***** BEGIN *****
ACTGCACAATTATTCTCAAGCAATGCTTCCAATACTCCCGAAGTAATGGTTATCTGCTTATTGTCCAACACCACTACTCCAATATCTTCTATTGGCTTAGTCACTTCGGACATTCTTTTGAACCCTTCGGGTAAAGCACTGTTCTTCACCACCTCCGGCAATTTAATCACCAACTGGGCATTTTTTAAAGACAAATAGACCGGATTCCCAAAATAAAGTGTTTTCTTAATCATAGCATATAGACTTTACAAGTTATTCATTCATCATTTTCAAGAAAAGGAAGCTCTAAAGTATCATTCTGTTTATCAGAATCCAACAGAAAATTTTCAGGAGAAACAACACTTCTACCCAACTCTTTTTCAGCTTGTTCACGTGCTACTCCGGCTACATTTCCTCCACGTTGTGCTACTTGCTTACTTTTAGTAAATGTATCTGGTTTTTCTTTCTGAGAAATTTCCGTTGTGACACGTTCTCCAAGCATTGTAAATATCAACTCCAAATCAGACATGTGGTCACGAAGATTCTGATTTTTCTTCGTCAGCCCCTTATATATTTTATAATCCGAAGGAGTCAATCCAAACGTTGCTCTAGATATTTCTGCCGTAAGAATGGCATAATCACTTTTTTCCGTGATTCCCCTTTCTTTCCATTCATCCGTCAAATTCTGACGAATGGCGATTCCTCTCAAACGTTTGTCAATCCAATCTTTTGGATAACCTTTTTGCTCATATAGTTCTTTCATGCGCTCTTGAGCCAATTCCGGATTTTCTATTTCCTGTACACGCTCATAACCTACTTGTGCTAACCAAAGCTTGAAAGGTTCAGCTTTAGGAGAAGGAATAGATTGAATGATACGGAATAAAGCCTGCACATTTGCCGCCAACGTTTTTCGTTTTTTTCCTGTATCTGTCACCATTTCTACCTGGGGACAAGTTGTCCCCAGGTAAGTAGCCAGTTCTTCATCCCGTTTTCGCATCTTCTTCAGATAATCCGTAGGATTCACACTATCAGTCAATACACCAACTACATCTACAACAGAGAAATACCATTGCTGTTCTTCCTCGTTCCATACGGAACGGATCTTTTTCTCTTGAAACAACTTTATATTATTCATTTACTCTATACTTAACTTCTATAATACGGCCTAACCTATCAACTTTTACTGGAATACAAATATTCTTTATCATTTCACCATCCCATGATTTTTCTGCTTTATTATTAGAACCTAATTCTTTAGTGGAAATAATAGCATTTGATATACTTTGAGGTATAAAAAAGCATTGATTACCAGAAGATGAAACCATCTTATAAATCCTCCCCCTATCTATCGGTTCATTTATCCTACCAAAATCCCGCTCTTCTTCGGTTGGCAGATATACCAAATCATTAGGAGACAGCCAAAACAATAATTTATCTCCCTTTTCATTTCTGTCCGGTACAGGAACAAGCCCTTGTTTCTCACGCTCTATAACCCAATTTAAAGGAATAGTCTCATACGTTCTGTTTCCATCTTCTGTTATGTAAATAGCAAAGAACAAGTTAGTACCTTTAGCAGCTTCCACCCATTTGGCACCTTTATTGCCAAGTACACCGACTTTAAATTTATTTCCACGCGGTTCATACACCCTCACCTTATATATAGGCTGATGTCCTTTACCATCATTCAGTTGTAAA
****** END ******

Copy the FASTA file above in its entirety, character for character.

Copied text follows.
ACTGCACAATTATTCTCAAGCAATGCTTCCAATACTCCCGAAGTAATGGTTATCTGCTTATTGTCCAACACCACTACTCCAATATCTTCTATTGGCTTAGTCACTTCGGACATTCTTTTGAACCCTTCGGGTAAAGCACTGTTCTTCACCACCTCCGGCAATTTAATCACCAACTGGGCATTTTTTAAAGACAAATAGACCGGATTCCCAAAATAAAGTGTTTTCTTAATCATAGCATATAGACTTTACAAGTTATTCATTCATCATTTTCAAGAAAAGGAAGCTCTAAAGTATCATTCTGTTTATCAGAATCCAACAGAAAATTTTCAGGAGAAACAACACTTCTACCCAACTCTTTTTCAGCTTGTTCACGTGCTACTCCGGCTACATTTCCTCCACGTTGTGCTACTTGCTTACTTTTAGTAAATGTATCTGGTTTTTCTTTCTGAGAAATTTCCGTTGTGACACGTTCTCCAAGCATTGTAAATATCAACTCCAAATCAGACATGTGGTCACGAAGATTCTGATTTTTCTTCGTCAGCCCCTTATATATTTTATAATCCGAAGGAGTCAATCCAAACGTTGCTCTAGATATTTCTGCCGTAAGAATGGCATAATCACTTTTTTCCGTGATTCCCCTTTCTTTCCATTCATCCGTCAAATTCTGACGAATGGCGATTCCTCTCAAACGTTTGTCAATCCAATCTTTTGGATAACCTTTTTGCTCATATAGTTCTTTCATGCGCTCTTGAGCCAATTCCGGATTTTCTATTTCCTGTACACGCTCATAACCTACTTGTGCTAACCAAAGCTTGAAAGGTTCAGCTTTAGGAGAAGGAATAGATTGAATGATACGGAATAAAGCCTGCACATTTGCCGCCAACGTTTTTCGTTTTTTTCCTGTATCTGTCACCATTTCTACCTGGGGACAAGTTGTCCCCAGGTAAGTAGCCAGTTCTTCATCCCGTTTTCGCATCTTCTTCAGATAATCCGTAGGATTCACACTATCAGTCAATACACCAACTACATCTACAACAGAGAAATACCATTGCTGTTCTTCCTCGTTCCATACGGAACGGATCTTTTTCTCTTGAAACAACTTTATATTATTCATTTACTCTATACTTAACTTCTATAATACGGCCTAACCTATCAACTTTTACTGGAATACAAATATTCTTTATCATTTCACCATCCCATGATTTTTCTGCTTTATTATTAGAACCTAATTCTTTAGTGGAAATAATAGCATTTGATATACTTTGAGGTATAAAAAAGCATTGATTACCAGAAGATGAAACCATCTTATAAATCCTCCCCCTATCTATCGGTTCATTTATCCTACCAAAATCCCGCTCTTCTTCGGTTGGCAGATATACCAAATCATTAGGAGACAGCCAAAACAATAATTTATCTCCCTTTTCATTTCTGTCCGGTACAGGAACAAGCCCTTGTTTCTCACGCTCTATAACCCAATTTAAAGGAATAGTCTCATACGTTCTGTTTCCATCTTCTGTTATGTAAATAGCAAAGAACAAGTTAGTACCTTTAGCAGCTTCCACCCATTTGGCACCTTTATTGCCAAGTACACCGACTTTAAATTTATTTCCACGCGGTTCATACACCCTCACCTTATATATAGGCTGATGTCCTTTACCATCATTCAGTTGTAAA